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Do you wish for more from your microwave?

Microwaves are a gadget found in almost all kitchens. While they’re meant to be a convenient way to get the cooking done, are they really as good as we all think?

Most of us use our microwaves either for heating up meals or defrosting. But do you find your microwave sometimes doesn’t quite deliver on these relatively simple tasks?

Maybe when you defrost, some food remains frozen while some starts cooking. Or when you heat up a meal, some parts are burning hot while others are still cold. Perhaps, rather than gently melting, your butter turns to liquid. Or maybe your scrambled eggs turn grey.

Don’t try this at home

A couple of years ago my oven conked out and left me trying to cook a roast with just my microwave (I wouldn’t recommend it!).

I always find that with a conventional oven, knowing when things are done comes with experience – it’s easy to see your roast turning brown and crisping up. But with a microwave, it’s just not as easy. And when you’ve got a solid piece of food, there’s no option of stirring to help distribute the heat.

I ended up cooking my chicken for too long, as I definitely didn’t want it underdone – especially after reading our campaign on Campylobacter in chicken. I’ve since learned that cooking on a lower setting for longer would probably have resulted in a more enjoyable dinner. But, like with any kind of cooking, practice, experience of your microwave and trial and error count for a lot.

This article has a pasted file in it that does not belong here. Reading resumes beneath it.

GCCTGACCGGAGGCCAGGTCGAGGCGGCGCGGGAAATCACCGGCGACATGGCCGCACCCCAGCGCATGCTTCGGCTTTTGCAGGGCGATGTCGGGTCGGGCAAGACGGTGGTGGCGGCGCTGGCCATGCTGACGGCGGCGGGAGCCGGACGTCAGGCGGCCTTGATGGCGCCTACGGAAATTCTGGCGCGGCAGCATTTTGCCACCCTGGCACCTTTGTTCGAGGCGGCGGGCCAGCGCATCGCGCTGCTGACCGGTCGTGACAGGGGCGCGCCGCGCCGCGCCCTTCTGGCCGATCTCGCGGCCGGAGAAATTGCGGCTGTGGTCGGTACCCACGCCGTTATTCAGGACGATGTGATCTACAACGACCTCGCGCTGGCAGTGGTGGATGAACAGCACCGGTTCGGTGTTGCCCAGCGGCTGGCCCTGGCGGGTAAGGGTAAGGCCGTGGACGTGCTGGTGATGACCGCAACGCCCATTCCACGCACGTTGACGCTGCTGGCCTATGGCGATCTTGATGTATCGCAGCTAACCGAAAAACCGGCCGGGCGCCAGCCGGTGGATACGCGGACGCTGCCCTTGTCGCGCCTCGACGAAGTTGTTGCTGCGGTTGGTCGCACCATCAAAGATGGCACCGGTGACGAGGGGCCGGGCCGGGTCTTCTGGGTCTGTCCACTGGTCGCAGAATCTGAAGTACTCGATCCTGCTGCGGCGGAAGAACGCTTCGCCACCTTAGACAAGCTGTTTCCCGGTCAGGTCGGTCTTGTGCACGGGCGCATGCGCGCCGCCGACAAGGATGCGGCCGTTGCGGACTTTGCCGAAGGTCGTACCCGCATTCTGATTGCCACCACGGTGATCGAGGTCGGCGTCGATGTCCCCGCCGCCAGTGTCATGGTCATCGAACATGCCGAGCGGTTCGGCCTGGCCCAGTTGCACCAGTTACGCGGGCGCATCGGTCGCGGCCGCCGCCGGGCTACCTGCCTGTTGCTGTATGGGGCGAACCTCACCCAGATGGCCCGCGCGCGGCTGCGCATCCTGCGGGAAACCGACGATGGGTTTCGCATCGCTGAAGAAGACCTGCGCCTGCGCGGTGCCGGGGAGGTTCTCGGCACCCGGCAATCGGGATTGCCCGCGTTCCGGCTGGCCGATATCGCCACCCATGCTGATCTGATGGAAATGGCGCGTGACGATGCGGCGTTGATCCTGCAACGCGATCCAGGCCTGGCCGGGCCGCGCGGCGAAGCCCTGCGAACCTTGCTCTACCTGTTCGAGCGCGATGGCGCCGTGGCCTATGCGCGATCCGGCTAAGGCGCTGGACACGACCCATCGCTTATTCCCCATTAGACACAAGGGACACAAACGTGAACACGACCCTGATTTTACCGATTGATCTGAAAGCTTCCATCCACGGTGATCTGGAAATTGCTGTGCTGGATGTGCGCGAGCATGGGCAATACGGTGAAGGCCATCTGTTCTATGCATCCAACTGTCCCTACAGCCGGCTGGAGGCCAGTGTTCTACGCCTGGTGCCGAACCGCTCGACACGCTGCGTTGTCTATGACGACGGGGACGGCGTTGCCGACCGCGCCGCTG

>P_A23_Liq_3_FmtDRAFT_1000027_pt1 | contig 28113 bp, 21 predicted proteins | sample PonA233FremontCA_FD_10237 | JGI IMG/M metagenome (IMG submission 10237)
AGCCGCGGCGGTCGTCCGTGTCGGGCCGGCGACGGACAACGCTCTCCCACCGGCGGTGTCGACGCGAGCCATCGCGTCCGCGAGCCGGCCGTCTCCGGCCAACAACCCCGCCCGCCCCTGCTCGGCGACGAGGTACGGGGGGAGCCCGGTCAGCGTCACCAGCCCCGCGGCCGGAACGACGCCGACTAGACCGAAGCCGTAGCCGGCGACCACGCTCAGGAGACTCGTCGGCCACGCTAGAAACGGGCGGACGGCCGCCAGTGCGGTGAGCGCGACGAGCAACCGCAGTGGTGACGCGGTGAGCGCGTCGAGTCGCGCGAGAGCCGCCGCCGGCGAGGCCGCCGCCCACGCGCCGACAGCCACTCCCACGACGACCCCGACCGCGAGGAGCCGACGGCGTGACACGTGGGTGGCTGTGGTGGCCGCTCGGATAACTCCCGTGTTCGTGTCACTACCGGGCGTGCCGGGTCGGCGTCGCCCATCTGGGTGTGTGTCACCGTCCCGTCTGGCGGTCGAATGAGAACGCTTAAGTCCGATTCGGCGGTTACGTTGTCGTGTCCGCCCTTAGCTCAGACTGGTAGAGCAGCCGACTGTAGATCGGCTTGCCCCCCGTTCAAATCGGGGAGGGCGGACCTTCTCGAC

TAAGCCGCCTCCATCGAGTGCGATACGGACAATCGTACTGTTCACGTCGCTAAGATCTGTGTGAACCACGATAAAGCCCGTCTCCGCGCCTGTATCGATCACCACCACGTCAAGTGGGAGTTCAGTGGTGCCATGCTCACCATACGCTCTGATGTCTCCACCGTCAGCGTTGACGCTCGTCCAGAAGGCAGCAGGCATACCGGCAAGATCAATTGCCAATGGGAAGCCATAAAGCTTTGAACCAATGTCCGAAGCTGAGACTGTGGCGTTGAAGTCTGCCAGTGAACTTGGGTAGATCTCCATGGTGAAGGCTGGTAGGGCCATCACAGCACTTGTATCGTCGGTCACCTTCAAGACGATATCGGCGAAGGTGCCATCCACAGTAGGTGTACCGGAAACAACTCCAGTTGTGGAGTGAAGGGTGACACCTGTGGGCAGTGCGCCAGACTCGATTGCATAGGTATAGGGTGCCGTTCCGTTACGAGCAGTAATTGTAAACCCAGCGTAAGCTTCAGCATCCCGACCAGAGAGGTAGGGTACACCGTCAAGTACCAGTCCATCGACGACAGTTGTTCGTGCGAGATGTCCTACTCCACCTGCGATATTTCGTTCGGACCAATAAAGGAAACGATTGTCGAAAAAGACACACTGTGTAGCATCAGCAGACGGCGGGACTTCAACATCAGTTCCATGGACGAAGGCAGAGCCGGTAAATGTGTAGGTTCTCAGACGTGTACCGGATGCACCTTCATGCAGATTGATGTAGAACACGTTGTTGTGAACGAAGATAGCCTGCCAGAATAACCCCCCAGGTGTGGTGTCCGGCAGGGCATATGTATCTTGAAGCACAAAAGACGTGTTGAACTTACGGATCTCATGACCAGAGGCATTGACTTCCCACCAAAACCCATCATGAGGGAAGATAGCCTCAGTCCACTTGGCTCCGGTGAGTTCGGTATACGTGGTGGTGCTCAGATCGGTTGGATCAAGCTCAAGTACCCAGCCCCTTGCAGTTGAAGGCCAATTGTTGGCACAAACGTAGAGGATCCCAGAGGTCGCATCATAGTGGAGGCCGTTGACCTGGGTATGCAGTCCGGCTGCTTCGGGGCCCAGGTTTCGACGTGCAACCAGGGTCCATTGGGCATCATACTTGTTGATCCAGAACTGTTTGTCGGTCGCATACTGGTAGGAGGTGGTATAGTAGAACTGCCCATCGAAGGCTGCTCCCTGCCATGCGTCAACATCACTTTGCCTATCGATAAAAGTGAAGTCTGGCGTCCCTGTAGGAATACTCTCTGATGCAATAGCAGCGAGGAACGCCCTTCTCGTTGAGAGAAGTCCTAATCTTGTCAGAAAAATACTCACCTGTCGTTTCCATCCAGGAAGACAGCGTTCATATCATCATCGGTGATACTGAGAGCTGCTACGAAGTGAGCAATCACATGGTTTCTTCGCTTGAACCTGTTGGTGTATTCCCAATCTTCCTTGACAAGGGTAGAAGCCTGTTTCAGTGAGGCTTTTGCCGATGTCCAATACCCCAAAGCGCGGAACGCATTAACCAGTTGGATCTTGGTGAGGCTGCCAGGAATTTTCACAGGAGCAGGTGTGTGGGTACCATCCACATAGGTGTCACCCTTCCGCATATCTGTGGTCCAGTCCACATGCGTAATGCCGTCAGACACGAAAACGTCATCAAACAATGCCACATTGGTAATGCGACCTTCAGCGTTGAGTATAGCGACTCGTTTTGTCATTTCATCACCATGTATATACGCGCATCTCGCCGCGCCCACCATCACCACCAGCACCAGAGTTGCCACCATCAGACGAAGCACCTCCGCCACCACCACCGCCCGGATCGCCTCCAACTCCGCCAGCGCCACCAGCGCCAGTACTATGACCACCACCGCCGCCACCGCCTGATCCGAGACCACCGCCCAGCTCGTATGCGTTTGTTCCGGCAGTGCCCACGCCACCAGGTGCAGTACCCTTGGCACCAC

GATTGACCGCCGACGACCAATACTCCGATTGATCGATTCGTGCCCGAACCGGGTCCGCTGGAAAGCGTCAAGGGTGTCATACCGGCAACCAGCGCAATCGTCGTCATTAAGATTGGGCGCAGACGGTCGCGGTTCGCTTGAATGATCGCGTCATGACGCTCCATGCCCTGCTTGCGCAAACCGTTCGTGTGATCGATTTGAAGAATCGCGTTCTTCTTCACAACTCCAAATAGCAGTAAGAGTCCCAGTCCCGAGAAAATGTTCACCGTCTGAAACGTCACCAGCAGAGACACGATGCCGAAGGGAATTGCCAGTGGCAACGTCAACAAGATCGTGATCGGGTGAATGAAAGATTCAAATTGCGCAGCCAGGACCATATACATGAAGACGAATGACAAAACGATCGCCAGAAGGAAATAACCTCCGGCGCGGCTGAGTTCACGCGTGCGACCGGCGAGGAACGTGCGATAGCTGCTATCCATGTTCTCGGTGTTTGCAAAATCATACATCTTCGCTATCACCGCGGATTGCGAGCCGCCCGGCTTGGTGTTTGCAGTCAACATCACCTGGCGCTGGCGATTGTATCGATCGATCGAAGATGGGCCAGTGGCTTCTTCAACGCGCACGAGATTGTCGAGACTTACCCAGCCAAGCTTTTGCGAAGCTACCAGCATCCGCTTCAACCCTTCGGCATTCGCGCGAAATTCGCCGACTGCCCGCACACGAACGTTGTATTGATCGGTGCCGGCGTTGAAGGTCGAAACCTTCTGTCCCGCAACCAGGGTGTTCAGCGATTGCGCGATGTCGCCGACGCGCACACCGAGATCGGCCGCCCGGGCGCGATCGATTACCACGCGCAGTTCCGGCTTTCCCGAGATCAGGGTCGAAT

Your microwave irritations

For an upcoming feature in Which? magazine, I’d like to know what irritations and annoyances you regularly come across when cooking with your microwave. I’d especially like to know if you’ve worked out how to get round these problems.

Do you have any great tips for microwave cooking that you can pass on to us?

Comments
Guest
MsSupertech says:
7 February 2015

Many supermarkets clearly prefer to pack ready meals in rectangular container because it’s a space-efficient way to transport them. Unfortunately this tends to cause food in the corners to overcook. It can happen in conventional ovens but the effect is much more pronounced in a microwave oven. Round containers are preferable for microwave cooking.
I gave up scrambling eggs in the microwave, it’s just easy too overcook then, the timing varies so much with size and number. On the hob I’m much more in control!

Guest

I keep several round dishes beside my microwave for this reason, so anything in a rectangular container is transferred before cooking or re-heating.

I also freeze food in Pyrex bowls, which is inconvenient for storage in the freezer and I have to use several layers of cling film to cover them. Only once have I managed to buy a bowl with a plastic lid. Defrosting and heating are easy and the bowls stack easily for storage when not in use.

Glass jars and bottles often break when frozen but I have never had a glass bowl crack. The reason is that the bowls have sloping sides.

Guest
Bobb says:
7 February 2015